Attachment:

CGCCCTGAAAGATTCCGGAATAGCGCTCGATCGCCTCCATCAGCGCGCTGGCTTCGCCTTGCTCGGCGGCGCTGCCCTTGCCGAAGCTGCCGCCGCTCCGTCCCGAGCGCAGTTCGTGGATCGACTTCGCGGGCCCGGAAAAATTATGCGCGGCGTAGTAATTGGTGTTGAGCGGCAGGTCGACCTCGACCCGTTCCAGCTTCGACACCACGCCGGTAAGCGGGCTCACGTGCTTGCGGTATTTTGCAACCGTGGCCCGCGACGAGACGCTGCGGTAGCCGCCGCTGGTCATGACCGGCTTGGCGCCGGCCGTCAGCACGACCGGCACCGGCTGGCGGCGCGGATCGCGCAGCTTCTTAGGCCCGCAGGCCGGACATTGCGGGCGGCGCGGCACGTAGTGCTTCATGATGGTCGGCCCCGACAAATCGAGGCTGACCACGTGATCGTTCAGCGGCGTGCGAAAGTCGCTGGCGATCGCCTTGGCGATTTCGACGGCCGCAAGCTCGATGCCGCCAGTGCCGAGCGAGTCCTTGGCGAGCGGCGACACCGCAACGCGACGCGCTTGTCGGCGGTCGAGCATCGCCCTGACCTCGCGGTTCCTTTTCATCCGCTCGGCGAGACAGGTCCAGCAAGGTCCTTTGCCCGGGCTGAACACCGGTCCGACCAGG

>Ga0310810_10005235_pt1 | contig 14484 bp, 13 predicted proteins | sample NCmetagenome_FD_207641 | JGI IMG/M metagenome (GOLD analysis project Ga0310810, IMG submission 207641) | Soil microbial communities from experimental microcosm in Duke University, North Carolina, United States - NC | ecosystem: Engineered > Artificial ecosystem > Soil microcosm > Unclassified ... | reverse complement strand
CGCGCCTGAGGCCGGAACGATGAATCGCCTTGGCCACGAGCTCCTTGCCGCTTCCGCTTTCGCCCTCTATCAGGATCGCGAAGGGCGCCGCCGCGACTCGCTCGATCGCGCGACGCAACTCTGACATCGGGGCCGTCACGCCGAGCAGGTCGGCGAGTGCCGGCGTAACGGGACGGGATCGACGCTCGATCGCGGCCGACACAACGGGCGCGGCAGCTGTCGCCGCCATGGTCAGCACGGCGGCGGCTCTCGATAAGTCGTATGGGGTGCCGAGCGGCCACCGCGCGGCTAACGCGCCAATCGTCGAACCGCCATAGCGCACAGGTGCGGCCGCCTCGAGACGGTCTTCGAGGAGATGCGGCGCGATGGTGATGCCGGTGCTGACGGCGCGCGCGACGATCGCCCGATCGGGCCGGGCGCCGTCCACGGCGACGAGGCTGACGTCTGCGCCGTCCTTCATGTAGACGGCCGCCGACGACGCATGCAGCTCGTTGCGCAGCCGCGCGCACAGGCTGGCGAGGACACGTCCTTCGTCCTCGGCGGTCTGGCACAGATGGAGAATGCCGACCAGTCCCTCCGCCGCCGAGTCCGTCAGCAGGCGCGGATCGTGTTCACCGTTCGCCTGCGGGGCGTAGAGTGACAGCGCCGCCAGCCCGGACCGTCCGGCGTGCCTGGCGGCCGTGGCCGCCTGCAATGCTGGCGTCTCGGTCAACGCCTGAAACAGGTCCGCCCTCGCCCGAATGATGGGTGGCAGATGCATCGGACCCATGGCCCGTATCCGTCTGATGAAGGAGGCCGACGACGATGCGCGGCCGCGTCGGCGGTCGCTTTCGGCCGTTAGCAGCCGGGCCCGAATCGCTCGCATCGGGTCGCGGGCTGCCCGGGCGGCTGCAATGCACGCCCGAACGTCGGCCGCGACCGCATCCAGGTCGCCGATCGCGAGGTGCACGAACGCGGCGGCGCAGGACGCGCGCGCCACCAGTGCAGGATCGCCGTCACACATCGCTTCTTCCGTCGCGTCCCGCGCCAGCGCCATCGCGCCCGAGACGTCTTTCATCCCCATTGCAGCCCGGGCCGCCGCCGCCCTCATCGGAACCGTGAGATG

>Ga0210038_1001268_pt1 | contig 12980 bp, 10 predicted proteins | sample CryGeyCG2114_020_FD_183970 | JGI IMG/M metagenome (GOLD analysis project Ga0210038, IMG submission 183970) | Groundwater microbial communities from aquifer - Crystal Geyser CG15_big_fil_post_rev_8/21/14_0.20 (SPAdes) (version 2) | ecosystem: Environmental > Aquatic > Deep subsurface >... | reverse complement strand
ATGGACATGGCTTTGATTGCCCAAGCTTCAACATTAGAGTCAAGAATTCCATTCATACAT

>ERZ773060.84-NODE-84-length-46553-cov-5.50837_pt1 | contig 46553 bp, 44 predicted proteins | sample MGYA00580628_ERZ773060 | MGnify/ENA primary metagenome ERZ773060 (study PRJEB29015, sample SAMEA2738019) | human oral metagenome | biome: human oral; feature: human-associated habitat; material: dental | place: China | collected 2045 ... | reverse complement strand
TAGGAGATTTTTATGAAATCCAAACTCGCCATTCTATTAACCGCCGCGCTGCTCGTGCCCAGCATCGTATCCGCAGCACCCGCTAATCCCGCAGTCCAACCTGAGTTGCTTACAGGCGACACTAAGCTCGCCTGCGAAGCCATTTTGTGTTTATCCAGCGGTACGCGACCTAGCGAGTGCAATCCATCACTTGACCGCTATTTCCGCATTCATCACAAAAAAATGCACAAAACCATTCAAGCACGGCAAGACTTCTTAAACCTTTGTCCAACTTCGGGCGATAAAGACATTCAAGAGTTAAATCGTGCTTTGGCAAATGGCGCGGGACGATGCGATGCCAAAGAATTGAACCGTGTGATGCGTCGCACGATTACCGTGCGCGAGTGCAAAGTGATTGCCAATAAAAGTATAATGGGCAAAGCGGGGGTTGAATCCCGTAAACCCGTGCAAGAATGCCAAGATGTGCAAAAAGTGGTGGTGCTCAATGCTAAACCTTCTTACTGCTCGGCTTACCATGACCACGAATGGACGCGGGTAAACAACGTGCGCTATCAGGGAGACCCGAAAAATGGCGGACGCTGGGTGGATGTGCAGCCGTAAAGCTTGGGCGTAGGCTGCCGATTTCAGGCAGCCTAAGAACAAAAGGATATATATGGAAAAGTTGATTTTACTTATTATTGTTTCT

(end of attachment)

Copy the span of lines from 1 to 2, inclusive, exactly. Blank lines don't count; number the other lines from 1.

CGCCCTGAAAGATTCCGGAATAGCGCTCGATCGCCTCCATCAGCGCGCTGGCTTCGCCTTGCTCGGCGGCGCTGCCCTTGCCGAAGCTGCCGCCGCTCCGTCCCGAGCGCAGTTCGTGGATCGACTTCGCGGGCCCGGAAAAATTATGCGCGGCGTAGTAATTGGTGTTGAGCGGCAGGTCGACCTCGACCCGTTCCAGCTTCGACACCACGCCGGTAAGCGGGCTCACGTGCTTGCGGTATTTTGCAACCGTGGCCCGCGACGAGACGCTGCGGTAGCCGCCGCTGGTCATGACCGGCTTGGCGCCGGCCGTCAGCACGACCGGCACCGGCTGGCGGCGCGGATCGCGCAGCTTCTTAGGCCCGCAGGCCGGACATTGCGGGCGGCGCGGCACGTAGTGCTTCATGATGGTCGGCCCCGACAAATCGAGGCTGACCACGTGATCGTTCAGCGGCGTGCGAAAGTCGCTGGCGATCGCCTTGGCGATTTCGACGGCCGCAAGCTCGATGCCGCCAGTGCCGAGCGAGTCCTTGGCGAGCGGCGACACCGCAACGCGACGCGCTTGTCGGCGGTCGAGCATCGCCCTGACCTCGCGGTTCCTTTTCATCCGCTCGGCGAGACAGGTCCAGCAAGGTCCTTTGCCCGGGCTGAACACCGGTCCGACCAGG

>Ga0310810_10005235_pt1 | contig 14484 bp, 13 predicted proteins | sample NCmetagenome_FD_207641 | JGI IMG/M metagenome (GOLD analysis project Ga0310810, IMG submission 207641) | Soil microbial communities from experimental microcosm in Duke University, North Carolina, United States - NC | ecosystem: Engineered > Artificial ecosystem > Soil microcosm > Unclassified ... | reverse complement strand